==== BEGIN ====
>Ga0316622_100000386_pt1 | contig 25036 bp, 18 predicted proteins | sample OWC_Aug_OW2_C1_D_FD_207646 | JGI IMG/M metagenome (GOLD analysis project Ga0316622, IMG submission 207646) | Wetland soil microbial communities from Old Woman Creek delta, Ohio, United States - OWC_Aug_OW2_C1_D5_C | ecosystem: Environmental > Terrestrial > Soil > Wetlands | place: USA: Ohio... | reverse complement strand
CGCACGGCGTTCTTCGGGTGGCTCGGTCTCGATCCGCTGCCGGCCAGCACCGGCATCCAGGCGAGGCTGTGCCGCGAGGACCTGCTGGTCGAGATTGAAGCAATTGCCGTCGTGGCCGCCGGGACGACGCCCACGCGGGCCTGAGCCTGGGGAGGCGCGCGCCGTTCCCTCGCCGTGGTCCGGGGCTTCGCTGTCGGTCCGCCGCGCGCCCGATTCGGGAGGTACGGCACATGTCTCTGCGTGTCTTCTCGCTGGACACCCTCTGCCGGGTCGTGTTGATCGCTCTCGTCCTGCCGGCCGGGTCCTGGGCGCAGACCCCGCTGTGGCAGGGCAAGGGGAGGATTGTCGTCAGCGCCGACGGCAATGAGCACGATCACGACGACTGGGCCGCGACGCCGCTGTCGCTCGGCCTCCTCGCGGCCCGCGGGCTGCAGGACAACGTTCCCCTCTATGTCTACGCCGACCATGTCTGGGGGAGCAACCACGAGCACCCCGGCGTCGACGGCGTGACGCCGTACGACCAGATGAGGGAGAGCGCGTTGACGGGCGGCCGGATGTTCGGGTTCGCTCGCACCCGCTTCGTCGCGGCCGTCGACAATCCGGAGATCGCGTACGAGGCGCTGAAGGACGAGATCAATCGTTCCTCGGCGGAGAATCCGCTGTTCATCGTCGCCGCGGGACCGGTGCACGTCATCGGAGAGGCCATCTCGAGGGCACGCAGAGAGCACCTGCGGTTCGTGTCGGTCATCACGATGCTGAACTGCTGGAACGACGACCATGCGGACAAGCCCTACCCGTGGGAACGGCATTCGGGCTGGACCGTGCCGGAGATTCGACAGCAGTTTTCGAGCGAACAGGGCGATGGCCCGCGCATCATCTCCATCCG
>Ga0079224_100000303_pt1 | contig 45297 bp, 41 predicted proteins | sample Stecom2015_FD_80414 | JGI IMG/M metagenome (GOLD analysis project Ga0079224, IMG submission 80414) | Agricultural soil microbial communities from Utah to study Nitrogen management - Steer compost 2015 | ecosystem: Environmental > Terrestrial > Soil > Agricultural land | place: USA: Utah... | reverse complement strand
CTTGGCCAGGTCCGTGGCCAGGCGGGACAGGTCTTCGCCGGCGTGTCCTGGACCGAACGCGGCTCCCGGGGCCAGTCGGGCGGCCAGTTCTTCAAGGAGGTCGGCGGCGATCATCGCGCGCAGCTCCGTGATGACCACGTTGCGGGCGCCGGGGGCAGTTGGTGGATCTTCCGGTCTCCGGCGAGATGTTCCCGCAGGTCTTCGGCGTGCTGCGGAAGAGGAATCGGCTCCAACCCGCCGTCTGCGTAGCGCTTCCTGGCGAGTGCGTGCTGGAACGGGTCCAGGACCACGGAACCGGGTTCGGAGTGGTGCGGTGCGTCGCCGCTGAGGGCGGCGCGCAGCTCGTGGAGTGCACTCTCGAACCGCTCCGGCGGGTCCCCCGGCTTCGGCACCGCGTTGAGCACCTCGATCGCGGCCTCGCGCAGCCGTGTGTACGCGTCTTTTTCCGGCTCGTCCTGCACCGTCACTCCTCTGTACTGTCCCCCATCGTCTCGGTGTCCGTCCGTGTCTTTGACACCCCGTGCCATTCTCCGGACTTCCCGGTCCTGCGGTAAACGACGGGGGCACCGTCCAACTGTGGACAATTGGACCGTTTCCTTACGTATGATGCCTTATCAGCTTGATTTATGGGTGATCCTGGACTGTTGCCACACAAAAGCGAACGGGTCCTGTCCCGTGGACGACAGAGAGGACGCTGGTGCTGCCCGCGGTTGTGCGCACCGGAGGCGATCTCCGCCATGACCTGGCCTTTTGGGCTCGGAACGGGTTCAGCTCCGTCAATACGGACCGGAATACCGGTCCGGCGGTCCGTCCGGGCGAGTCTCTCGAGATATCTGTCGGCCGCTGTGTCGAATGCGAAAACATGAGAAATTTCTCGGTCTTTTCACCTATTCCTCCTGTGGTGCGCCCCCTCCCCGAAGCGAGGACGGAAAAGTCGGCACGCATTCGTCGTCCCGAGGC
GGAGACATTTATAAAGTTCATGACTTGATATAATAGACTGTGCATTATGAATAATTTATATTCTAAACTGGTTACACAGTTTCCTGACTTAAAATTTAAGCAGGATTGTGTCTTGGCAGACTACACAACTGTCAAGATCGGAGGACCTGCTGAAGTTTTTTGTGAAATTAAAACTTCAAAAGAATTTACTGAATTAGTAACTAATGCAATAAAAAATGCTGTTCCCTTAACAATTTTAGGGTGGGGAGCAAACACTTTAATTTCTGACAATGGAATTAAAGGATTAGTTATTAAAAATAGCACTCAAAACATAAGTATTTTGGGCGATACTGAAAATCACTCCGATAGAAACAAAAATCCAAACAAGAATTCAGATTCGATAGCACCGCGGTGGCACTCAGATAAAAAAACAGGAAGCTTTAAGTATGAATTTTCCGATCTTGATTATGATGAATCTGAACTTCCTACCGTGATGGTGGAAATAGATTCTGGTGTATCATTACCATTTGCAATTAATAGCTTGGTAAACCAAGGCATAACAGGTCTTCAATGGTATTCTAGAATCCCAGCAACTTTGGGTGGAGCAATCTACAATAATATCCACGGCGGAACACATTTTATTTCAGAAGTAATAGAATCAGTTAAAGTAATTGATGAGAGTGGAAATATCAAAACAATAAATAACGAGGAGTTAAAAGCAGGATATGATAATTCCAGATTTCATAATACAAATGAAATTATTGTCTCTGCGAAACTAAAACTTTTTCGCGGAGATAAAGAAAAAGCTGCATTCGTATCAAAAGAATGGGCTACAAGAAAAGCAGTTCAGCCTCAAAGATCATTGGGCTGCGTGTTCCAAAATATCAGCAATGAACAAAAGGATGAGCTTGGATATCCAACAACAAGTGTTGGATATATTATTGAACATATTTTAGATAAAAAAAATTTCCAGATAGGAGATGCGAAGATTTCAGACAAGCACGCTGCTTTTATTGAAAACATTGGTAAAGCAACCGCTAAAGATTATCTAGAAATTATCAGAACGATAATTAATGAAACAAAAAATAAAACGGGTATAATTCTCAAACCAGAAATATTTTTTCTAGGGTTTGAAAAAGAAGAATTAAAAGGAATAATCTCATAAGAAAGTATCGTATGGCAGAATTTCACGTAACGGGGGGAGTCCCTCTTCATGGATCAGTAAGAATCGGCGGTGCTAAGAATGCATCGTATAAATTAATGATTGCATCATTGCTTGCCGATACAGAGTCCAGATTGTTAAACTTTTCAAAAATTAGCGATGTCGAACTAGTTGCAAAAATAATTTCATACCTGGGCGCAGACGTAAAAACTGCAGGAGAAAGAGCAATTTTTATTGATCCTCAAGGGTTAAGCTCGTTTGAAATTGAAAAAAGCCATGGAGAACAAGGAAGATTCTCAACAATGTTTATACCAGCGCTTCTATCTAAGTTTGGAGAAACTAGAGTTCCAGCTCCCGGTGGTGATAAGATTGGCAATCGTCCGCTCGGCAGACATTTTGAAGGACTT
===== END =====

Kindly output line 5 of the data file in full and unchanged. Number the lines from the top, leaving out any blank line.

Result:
GGAGACATTTATAAAGTTCATGACTTGATATAATAGACTGTGCATTATGAATAATTTATATTCTAAACTGGTTACACAGTTTCCTGACTTAAAATTTAAGCAGGATTGTGTCTTGGCAGACTACACAACTGTCAAGATCGGAGGACCTGCTGAAGTTTTTTGTGAAATTAAAACTTCAAAAGAATTTACTGAATTAGTAACTAATGCAATAAAAAATGCTGTTCCCTTAACAATTTTAGGGTGGGGAGCAAACACTTTAATTTCTGACAATGGAATTAAAGGATTAGTTATTAAAAATAGCACTCAAAACATAAGTATTTTGGGCGATACTGAAAATCACTCCGATAGAAACAAAAATCCAAACAAGAATTCAGATTCGATAGCACCGCGGTGGCACTCAGATAAAAAAACAGGAAGCTTTAAGTATGAATTTTCCGATCTTGATTATGATGAATCTGAACTTCCTACCGTGATGGTGGAAATAGATTCTGGTGTATCATTACCATTTGCAATTAATAGCTTGGTAAACCAAGGCATAACAGGTCTTCAATGGTATTCTAGAATCCCAGCAACTTTGGGTGGAGCAATCTACAATAATATCCACGGCGGAACACATTTTATTTCAGAAGTAATAGAATCAGTTAAAGTAATTGATGAGAGTGGAAATATCAAAACAATAAATAACGAGGAGTTAAAAGCAGGATATGATAATTCCAGATTTCATAATACAAATGAAATTATTGTCTCTGCGAAACTAAAACTTTTTCGCGGAGATAAAGAAAAAGCTGCATTCGTATCAAAAGAATGGGCTACAAGAAAAGCAGTTCAGCCTCAAAGATCATTGGGCTGCGTGTTCCAAAATATCAGCAATGAACAAAAGGATGAGCTTGGATATCCAACAACAAGTGTTGGATATATTATTGAACATATTTTAGATAAAAAAAATTTCCAGATAGGAGATGCGAAGATTTCAGACAAGCACGCTGCTTTTATTGAAAACATTGGTAAAGCAACCGCTAAAGATTATCTAGAAATTATCAGAACGATAATTAATGAAACAAAAAATAAAACGGGTATAATTCTCAAACCAGAAATATTTTTTCTAGGGTTTGAAAAAGAAGAATTAAAAGGAATAATCTCATAAGAAAGTATCGTATGGCAGAATTTCACGTAACGGGGGGAGTCCCTCTTCATGGATCAGTAAGAATCGGCGGTGCTAAGAATGCATCGTATAAATTAATGATTGCATCATTGCTTGCCGATACAGAGTCCAGATTGTTAAACTTTTCAAAAATTAGCGATGTCGAACTAGTTGCAAAAATAATTTCATACCTGGGCGCAGACGTAAAAACTGCAGGAGAAAGAGCAATTTTTATTGATCCTCAAGGGTTAAGCTCGTTTGAAATTGAAAAAAGCCATGGAGAACAAGGAAGATTCTCAACAATGTTTATACCAGCGCTTCTATCTAAGTTTGGAGAAACTAGAGTTCCAGCTCCCGGTGGTGATAAGATTGGCAATCGTCCGCTCGGCAGACATTTTGAAGGACTT